Numerous national studies have indicated that Americans suffer from a lack of financial literacy. Beyond the basics of balancing a checkbook (20th century) to understanding fees on debit and charge cards (21st century), Americans are generally not particularly wise in the ways of handling money.
There is a segment of investors who hand their money over to financial advisors and instruct them to make all the investment decisions. That is a fair description of people who invest funds in defined contribution plans like 401(k)s; those people often have no idea how their invested amount grows.
According to Spectrem’s new DC Participant Insight Series study Educating Defined Contribution Participants, there is a frightful lack of financial education among investors who participate in defined contribution plans. It raises all sorts of questions about whether these DC plan participants understand how their contributions manage to grow, and what they are investing in when they agree to make a defined contribution.
A remarkably high 52 percent of DC participants claim to be not very knowledgeable or not at all knowledgeable about finance and investing. These are people who are investing, by putting funds into a defined contribution plan. But they admit they do not know much about how investing works.
The lack of knowledge among defined contribution plan participants could be a result of a lack of education. Only 15 percent of DC participants have ever taken a financial literacy course, in high school, college or elsewhere. That percentage is consistent through age groups, although 22 percent of males say they have taken such a course to just 9 percent of females.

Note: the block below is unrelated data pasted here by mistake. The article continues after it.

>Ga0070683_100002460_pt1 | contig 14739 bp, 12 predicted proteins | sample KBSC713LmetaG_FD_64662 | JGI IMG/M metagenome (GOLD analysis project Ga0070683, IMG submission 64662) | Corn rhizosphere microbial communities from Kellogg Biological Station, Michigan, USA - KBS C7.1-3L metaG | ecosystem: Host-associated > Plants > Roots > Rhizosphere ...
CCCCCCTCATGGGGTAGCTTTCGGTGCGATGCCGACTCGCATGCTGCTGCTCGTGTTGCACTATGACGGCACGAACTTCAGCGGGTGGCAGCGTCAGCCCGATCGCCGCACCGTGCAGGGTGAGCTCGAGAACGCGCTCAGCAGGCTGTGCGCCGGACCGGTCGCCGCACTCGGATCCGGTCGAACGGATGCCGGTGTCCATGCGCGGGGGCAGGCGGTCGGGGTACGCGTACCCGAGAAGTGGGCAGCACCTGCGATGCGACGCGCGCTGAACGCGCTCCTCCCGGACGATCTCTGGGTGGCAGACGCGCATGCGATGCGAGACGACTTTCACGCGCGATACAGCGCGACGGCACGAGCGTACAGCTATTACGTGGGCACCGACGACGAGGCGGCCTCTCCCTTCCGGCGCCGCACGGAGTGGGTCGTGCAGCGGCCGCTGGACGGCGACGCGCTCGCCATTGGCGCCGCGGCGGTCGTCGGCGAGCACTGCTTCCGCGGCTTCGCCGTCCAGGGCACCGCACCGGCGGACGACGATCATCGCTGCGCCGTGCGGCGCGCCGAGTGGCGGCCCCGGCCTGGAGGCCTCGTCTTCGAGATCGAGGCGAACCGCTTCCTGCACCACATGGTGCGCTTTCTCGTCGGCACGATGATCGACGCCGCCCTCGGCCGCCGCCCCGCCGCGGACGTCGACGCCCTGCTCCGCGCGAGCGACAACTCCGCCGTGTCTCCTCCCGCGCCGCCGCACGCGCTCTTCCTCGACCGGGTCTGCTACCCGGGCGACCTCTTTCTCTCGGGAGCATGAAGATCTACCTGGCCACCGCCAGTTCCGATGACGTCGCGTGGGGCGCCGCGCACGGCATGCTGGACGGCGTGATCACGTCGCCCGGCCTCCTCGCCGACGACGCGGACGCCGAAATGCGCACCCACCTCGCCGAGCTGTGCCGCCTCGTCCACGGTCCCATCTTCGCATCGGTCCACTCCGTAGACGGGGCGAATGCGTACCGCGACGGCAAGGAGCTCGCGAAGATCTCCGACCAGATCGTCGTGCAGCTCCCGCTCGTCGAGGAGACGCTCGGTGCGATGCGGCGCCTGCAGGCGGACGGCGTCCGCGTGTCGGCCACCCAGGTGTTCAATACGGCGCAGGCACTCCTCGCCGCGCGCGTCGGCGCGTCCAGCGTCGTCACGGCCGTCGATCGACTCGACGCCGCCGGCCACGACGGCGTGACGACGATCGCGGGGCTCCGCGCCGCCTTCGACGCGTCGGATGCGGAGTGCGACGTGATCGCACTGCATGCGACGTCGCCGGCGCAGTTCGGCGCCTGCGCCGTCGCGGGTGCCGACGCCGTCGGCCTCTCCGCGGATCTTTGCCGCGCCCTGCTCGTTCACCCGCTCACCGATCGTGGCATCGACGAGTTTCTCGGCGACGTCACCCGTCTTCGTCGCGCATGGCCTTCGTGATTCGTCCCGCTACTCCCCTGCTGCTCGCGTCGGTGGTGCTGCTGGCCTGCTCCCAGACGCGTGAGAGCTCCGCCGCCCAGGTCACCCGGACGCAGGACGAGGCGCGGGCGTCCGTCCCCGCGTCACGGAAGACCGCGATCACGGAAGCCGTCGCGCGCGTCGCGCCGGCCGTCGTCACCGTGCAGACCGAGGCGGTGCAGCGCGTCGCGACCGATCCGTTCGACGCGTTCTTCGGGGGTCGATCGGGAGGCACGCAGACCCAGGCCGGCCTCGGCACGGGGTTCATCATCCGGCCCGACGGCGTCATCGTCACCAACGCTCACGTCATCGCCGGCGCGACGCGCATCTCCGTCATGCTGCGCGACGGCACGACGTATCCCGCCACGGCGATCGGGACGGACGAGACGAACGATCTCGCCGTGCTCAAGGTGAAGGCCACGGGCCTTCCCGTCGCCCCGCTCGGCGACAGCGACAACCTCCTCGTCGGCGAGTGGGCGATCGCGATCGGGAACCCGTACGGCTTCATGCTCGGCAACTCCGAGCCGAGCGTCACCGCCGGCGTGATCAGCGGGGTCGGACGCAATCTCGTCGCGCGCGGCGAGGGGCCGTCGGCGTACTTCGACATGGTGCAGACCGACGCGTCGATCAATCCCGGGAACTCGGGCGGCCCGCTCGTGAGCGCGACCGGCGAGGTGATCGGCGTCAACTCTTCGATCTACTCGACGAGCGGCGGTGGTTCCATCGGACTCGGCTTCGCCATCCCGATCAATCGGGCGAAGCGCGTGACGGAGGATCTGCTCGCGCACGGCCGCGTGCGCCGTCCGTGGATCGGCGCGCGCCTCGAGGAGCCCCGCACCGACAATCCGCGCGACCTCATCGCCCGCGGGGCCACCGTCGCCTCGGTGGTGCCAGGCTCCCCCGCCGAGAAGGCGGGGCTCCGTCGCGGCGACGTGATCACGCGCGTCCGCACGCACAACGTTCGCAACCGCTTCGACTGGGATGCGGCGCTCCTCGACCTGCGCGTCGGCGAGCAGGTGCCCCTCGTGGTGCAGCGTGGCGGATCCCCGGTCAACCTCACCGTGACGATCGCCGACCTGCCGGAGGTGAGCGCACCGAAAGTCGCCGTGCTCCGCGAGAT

The greater the account balance in the DC plan, the more likely the investor has taken a financial literacy course. For example, 38 percent of DC plan participants with an account over $750,000 have taken a financial education course. The question, however, is whether the education came first, or the large account did.
The investors surveyed for the DC study were given a financial literacy quiz to determine the extent of their financial and investment knowledge or lack thereof. It did not go well from an A grade to F grade standpoint.
Considering a C grade to be 70 percent correct and a C grade to be the lowest possible “passing’’ grade, only 20 percent of defined contribution plan participants “passed”. In fact, 68 percent of the investors answered fewer than half the questions correctly.
The test results were also segmented, and younger investors performed the most poorly, with 75 percent failing to answer half the questions correctly. Perhaps more telling was that 81 percent of female DC plan participants answered fewer than half the questions correctly.
It is not the job of financial advisors to complete a financial literacy education program for investors who perhaps should have learned some of the material in high school or college. But it would be beneficial for investor clients to understand some of the terms advisors use to describe investment products, and it would be beneficial to financial advisors for their clients to understand what they are investing in when they make defined contributions.
Advisors can help investors determine where to get information on their defined contribution portfolio, and can assist them in determining what questions they need to ask to understand their investments.
©2019 Spectrem Group